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Adbusters: Maxim’s Sex War

By: Sean Condon

With photos of women in black bikinis striking provocative poses, Maxim magazine devoted five full pages in their July 2007 issue to answer the single most pressing question in the Middle East: “Are the women in the Israeli Defense Forces the world’s sexiest soldiers?”

Commended for their ability to “take apart an Uzi in seconds,” Maxim featured four “drop dead gorgeous” former Israeli soldiers scantily clad in military garb and swimwear.

“My job was top secret,” said Nivit Bash, who wore a black army cap and not much else for her picture. “I can’t talk about it other than to say I studied some Arabic.”

What also wasn’t talked about was that the feature was actually part of a branding campaign by the Consulate General of Israel in New York to improve Israel’s public image. The consulate apparently believed that using women in Maxim would make
readers forget Israel’s illegal occupation of Palestine and use of hundreds of thousands of cluster bombs in Lebanon in the conflict last summer. It was Maxim’s decision to use the ex-soldiers, whose photo shoot was partly funded by the American-Israel Friendship League and Israel21C.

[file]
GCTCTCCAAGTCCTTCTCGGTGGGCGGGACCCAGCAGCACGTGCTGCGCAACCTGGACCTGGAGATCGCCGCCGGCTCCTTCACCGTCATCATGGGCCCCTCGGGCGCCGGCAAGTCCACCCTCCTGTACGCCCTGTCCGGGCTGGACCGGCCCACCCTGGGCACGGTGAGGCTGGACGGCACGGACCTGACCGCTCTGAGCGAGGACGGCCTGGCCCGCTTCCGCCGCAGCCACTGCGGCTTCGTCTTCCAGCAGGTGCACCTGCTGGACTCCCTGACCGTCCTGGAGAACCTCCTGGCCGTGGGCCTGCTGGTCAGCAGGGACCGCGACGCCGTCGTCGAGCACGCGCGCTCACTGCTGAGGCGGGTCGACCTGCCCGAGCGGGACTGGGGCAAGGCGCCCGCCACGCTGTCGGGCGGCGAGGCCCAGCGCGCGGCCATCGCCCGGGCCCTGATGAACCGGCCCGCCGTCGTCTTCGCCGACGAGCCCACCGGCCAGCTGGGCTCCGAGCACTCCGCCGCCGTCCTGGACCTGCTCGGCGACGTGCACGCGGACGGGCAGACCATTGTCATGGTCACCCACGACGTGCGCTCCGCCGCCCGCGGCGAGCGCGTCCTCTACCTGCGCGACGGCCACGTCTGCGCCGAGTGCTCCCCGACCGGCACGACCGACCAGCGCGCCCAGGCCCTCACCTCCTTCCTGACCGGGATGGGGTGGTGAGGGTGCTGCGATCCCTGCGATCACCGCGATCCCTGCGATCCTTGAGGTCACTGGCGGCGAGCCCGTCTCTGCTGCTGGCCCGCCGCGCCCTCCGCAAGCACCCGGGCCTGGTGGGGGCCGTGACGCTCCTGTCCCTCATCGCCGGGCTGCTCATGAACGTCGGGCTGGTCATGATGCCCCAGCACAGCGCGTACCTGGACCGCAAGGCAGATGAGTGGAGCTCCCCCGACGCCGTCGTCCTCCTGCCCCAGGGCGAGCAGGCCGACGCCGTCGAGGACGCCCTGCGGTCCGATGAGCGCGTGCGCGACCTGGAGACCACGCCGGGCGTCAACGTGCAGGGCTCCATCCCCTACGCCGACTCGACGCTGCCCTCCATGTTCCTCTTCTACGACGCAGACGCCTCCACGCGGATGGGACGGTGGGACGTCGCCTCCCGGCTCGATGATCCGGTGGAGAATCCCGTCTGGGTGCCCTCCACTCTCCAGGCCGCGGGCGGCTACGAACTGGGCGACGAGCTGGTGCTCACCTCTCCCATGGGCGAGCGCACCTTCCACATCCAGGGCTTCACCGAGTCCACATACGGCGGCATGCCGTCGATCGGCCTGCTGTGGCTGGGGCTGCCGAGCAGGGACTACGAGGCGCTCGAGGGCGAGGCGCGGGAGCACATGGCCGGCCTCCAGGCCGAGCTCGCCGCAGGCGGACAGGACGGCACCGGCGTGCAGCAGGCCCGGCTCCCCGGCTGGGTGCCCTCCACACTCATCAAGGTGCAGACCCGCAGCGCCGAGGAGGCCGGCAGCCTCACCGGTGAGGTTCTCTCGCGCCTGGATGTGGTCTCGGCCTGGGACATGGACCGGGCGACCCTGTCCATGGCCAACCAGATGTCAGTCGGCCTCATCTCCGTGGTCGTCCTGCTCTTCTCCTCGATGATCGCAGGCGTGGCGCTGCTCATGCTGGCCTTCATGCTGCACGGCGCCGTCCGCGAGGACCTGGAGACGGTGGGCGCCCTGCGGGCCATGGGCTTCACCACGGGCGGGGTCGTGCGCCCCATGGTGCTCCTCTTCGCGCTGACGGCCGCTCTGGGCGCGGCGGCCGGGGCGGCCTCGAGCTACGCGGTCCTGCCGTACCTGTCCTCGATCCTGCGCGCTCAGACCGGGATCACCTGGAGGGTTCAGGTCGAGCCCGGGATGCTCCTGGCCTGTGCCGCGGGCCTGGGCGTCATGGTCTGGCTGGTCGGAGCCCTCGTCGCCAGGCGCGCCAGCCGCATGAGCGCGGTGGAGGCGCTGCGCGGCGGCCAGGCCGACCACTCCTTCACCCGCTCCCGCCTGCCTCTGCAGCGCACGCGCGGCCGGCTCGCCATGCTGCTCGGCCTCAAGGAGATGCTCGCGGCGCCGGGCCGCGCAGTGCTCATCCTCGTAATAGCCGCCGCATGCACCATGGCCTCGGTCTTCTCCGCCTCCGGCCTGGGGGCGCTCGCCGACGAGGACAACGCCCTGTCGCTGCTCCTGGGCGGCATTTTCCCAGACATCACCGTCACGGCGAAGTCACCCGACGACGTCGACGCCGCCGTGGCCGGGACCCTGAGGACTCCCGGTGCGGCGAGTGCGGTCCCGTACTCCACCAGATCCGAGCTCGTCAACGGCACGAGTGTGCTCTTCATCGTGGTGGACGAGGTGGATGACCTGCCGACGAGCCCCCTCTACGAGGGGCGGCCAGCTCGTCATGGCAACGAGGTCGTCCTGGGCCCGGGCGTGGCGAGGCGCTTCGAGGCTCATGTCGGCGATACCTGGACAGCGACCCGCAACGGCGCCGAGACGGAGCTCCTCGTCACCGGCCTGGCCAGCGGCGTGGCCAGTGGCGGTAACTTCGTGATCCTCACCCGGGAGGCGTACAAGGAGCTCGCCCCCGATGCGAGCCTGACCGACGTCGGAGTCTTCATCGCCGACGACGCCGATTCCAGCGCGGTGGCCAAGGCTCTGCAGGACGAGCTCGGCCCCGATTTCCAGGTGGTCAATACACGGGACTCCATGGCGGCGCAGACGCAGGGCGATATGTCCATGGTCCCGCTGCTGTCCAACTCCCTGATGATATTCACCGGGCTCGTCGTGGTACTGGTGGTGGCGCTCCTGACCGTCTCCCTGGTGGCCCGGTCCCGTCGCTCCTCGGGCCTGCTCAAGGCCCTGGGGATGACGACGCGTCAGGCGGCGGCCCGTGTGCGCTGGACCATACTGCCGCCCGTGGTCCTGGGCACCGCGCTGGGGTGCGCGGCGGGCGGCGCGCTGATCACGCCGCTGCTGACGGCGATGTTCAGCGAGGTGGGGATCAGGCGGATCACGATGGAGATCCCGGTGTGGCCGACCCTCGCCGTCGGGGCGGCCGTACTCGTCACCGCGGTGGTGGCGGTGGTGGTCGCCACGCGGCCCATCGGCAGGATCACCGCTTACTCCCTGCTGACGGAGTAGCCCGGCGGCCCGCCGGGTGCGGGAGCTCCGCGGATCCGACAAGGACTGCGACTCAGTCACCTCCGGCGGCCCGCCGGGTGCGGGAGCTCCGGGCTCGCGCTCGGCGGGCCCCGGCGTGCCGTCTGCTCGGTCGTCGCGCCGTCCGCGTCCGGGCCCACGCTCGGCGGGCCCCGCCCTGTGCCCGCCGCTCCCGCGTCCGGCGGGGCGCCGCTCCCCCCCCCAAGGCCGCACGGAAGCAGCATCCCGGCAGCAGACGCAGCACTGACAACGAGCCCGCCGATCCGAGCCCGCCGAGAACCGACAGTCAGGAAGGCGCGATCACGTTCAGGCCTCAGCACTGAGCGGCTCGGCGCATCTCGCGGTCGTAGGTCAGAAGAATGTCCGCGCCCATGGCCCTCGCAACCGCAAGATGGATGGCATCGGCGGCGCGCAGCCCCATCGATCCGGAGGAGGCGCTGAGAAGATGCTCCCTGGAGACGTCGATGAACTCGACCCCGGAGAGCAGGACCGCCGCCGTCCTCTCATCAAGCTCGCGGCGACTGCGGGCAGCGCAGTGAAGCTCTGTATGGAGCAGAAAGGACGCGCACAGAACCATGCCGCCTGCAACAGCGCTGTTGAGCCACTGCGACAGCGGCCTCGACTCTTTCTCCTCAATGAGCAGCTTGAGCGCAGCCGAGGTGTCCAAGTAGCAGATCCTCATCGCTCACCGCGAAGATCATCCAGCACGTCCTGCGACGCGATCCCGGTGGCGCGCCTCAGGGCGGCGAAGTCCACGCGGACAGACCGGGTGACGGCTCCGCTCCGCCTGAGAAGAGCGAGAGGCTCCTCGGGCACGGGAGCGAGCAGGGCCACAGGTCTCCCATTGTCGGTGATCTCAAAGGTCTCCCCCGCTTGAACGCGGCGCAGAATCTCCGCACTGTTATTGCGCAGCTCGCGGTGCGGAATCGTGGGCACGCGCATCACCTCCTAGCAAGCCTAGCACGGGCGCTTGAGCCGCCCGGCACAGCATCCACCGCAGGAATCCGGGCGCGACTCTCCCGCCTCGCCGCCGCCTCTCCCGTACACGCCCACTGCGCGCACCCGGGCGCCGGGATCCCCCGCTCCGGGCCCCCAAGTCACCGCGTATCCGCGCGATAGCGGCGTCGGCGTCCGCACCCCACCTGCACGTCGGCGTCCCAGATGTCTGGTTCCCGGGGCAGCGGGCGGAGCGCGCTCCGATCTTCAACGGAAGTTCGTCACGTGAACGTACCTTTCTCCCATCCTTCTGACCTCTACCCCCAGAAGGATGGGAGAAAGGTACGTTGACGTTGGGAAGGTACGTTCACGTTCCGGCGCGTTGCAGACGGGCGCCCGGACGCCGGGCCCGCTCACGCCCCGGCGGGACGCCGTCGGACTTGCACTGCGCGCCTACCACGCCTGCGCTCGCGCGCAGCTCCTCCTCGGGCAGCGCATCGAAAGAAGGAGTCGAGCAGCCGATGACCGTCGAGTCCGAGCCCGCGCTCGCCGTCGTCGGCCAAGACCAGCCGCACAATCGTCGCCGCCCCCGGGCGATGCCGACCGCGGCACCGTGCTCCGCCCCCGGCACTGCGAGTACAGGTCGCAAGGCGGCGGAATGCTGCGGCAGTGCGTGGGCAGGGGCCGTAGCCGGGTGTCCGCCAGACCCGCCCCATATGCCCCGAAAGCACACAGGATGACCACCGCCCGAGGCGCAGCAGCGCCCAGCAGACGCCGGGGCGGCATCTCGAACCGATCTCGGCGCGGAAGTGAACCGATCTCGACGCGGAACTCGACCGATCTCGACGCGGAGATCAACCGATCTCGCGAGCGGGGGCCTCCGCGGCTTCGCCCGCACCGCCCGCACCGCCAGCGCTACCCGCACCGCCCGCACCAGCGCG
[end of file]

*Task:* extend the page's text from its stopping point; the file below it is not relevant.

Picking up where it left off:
While some female members of the Israeli parliament denounced the feature as “pornographic,” there was little outcry about the
magazine’s decision to promote and celebrate an army that has been accused of war crimes by Amnesty International and Human Rights Watch.

“When people view Israel, for the most part they view it as a land of conflict anyway,” says David Saranga, a spokesperson for the consulate. “Maxim knows what its readers like, and they wanted to stylize it as girls of the IDF. Look, we’re a democracy, we’re a free society, we invited them to do something in Israel and they chose what to do.”

Maxim refused an interview request and only issued a brief statement saying it was “pleased” with its work.